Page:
Late payment fees may seem like an attractive way to ensure that your clients pay their invoices on time; however, it is important to understand the restrictions around late payments and how much you can actually charge for late payment fees. This article discusses the options you have to implement late payment fees in your business model.
Terms and Conditions
Your business terms and conditions set out the relationship between yourself and your customers. It should clearly document the goods and services you are offering and how you will provide the service. Terms and Conditions should always include a payment clause that sets out how and when your clients should make payment to you. Typical payment clauses will set out:
- how your customers can make payment;
- how you receive payments;
- when you do not accept or allow payments;
- that your customer agrees to pay the price that you advertised plus any additional charges, such as delivery; and
- the currency.
If you would like to include a late payment fee, then you should include this information in the payment clause of your terms and conditions. The conditions should outline how long the client has to pay the invoice once it has been issued and then the cost of the late fee or interest accrued due to failure to pay.
If you have not included details of the late fee in the contract, then you cannot choose to add this on at a later date.
Are Late Payment Fees Reasonable?
Although late payment fees are legal in Australia, the amount you charge your clients must be reasonable to cover the loss your business has incurred by not being paid on time. If the late payment fee is unreasonable or excessive, then the client may refuse to pay. Including an exorbitant late payment fee in your contract is known as a ' penalty clause'. This is unenforceable in an Australian court.
To ensure that the penalty rate is enforceable, you must be able to prove that it was a genuine pre-estimate of loss and not just a punishment. Examples of loss due to late payments may include:
- additional time taken to chase up the payment; or
- the cost of paying outside help such as lawyers or debt recovery agents.
A business running a monthly food delivery subscription bills their clients after they have made the delivery. If a customer does not pay by the date stated on the invoice, then they will incur a $5 per week penalty fee. This fee is to cover the cost of the additional administration required to follow up on the late payment. This example is likely to be determined as fair and reasonable.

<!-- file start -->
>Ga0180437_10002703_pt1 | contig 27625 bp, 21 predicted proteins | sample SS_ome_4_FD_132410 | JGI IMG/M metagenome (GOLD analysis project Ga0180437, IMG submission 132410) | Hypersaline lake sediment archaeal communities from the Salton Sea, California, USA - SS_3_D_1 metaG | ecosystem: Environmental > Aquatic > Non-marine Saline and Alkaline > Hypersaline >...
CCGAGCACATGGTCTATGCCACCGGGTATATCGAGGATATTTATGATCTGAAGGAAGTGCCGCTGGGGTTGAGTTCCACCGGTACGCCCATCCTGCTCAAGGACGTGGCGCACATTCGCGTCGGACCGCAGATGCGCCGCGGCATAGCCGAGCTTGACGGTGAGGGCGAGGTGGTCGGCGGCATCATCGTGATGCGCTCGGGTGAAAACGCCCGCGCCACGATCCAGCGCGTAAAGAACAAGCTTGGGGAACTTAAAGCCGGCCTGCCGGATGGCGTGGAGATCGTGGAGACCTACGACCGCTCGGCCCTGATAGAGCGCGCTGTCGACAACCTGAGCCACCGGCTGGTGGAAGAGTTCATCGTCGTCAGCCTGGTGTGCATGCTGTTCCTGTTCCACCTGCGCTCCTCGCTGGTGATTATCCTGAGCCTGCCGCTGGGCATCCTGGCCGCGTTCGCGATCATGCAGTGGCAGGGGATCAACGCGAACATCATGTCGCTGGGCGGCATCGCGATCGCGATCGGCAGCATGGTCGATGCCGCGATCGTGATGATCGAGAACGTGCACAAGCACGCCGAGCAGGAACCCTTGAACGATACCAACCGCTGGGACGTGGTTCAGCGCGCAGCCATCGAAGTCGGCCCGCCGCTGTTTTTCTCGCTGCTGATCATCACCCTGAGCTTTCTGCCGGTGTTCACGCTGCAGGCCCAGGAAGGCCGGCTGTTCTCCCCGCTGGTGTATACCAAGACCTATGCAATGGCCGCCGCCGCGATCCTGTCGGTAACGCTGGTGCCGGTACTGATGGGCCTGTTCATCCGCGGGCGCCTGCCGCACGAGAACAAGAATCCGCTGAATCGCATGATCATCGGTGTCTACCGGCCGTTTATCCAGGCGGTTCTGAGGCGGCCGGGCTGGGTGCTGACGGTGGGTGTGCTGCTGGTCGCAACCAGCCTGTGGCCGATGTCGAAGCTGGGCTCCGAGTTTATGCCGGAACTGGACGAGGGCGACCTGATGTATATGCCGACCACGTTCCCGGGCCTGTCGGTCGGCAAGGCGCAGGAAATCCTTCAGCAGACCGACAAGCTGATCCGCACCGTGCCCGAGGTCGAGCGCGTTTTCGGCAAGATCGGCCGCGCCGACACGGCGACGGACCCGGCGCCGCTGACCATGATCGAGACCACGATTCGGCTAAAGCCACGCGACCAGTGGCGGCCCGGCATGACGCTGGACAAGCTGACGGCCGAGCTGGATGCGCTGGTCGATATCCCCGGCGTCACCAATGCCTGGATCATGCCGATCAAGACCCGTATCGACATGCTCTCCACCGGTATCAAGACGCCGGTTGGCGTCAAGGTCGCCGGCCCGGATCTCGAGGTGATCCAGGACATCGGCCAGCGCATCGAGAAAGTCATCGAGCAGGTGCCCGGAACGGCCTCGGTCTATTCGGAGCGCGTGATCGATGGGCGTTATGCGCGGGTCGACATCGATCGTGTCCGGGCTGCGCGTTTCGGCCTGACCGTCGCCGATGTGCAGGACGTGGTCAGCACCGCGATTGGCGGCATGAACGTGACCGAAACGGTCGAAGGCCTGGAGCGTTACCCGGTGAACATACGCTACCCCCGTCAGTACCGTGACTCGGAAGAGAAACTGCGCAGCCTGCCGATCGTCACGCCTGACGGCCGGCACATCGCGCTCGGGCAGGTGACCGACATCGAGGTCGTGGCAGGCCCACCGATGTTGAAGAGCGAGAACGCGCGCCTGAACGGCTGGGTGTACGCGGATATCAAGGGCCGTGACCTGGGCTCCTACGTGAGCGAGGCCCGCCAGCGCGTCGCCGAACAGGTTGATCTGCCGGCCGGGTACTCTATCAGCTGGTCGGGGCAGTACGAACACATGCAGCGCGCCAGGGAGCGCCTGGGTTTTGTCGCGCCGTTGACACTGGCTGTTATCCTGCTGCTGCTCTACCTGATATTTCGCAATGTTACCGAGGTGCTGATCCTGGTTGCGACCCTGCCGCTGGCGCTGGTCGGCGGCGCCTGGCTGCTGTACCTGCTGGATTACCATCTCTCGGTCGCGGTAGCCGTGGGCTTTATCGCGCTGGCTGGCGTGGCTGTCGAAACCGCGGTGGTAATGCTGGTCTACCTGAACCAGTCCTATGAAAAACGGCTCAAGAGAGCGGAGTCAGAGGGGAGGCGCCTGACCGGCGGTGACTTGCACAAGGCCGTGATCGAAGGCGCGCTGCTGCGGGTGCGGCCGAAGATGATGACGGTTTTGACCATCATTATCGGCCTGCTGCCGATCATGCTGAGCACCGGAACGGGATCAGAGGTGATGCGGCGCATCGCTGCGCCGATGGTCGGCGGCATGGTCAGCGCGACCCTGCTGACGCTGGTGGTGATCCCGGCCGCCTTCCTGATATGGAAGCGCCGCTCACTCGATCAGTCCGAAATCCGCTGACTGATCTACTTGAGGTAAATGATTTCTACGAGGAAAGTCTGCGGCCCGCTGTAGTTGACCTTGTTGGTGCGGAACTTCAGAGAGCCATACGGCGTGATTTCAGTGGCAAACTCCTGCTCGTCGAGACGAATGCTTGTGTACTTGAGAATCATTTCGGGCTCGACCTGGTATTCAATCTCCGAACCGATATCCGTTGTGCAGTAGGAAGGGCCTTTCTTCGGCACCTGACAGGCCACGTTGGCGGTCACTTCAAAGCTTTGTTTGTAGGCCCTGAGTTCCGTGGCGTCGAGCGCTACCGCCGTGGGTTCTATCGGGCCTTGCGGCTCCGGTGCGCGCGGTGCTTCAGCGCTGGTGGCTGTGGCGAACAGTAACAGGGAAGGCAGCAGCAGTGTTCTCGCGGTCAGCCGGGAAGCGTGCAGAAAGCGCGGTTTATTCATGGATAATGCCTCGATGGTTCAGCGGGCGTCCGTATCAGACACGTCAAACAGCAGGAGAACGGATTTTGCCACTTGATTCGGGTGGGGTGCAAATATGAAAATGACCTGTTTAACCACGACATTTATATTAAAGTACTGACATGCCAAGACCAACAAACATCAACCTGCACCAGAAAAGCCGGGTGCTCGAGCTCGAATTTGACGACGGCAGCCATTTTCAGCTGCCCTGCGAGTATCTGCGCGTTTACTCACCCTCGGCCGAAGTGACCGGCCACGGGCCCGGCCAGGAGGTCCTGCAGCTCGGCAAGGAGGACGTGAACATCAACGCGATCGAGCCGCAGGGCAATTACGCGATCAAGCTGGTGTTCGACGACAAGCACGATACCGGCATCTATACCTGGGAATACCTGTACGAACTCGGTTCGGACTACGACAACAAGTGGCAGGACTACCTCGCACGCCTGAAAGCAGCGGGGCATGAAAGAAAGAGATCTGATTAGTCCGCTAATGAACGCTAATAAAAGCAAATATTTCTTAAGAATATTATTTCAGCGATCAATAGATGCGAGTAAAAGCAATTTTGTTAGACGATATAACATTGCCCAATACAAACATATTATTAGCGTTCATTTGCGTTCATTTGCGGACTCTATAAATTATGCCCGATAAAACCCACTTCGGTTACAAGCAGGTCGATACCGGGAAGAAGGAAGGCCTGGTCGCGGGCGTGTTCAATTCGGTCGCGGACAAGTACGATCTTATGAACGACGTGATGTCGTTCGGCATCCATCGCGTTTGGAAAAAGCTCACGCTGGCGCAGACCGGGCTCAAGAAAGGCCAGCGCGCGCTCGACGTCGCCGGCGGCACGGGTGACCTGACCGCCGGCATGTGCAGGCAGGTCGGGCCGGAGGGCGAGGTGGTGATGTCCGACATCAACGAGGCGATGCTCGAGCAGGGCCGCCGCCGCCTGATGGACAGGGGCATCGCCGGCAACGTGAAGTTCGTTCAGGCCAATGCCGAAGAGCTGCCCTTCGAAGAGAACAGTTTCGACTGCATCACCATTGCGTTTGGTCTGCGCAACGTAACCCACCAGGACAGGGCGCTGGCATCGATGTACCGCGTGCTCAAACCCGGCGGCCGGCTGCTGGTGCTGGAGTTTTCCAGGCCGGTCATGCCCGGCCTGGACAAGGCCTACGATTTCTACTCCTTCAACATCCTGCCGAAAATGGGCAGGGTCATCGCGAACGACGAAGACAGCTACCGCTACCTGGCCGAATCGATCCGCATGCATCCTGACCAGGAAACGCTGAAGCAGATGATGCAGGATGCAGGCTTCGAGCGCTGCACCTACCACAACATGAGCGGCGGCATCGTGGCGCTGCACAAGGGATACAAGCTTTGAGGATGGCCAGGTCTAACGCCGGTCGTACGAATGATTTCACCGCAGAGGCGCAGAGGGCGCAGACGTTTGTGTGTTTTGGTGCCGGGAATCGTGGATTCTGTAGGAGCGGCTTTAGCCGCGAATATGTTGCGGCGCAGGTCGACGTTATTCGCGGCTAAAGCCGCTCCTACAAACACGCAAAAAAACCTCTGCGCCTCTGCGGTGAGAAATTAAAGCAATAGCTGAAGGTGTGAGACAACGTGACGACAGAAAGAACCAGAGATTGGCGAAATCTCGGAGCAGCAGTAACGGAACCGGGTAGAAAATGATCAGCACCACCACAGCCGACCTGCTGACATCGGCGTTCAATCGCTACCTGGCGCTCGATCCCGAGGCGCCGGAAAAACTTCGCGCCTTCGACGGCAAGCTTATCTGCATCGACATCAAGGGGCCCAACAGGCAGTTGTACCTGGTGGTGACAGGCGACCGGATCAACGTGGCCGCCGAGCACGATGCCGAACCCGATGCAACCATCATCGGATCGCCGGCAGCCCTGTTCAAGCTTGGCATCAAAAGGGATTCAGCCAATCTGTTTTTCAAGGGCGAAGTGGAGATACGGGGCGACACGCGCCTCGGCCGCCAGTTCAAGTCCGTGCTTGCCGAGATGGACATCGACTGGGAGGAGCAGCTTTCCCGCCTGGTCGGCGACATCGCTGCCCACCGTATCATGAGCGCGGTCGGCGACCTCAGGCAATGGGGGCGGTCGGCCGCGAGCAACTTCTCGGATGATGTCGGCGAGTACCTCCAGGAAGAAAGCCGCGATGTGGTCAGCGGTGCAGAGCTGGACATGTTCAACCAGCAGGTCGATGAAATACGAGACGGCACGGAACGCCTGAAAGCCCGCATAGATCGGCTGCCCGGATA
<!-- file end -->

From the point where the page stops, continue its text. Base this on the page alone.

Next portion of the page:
A separate food delivery business works under the same model as example one, except they charge $50 for every day that the payment is overdue. This example is likely to be determined to be a punishment and, therefore, would not be enforceable in court.
Should I Charge Late Payment Fees?
Late payment fees can ensure that you get paid on time and that any additional costs incurred due to the late payment are covered. On the other hand, charging late payment fees may be off-putting to your customers.
It is best to approach late payment fees on a case by case basis. Just because you have set out in the contract that late fees may occur, pursuing this without consideration may cause you to lose clients. Before handing out a fee, you may wish to:
- ensure you have provided the invoice with reasonable time for the client to pay;
- regularly remind the client that the payment is due before the due date;
- send the client a letter the first day they are overdue on payment as a reminder; and
- keep an open mind to flexible payment options with your customers.
What if the Client Continues Not to Pay?
If the client continues to ignore your reminders for payment, then you may be able to proceed with legal action. This usually occurs in two stages.
1. Send a Letter of Demand
The letter of demand will be a more formal notice than your previous reminders. Letters of demand set out the:
- the claim you are making against the customer;
- the timeframe the customer has to respond and make payment; and
- the consequences of not making payment.
2. Go to Court
If all other responses fail, you may wish to start court proceedings. Going to court can be a costly and timely process, so it is best to avoid this route wherever possible. Further, due to the costs of legal fees, it is usually only worth pursuing high-value cases.
Although late fees are legal in Australia, you still need to ensure you are considering the legal and commercial implications of charging these fees. Late payment fees must be reasonable and be agreed upon in your terms and conditions. The purpose of charging late fees is for them to act as an incentive to pay on time; they should not act as a punishment for your customers.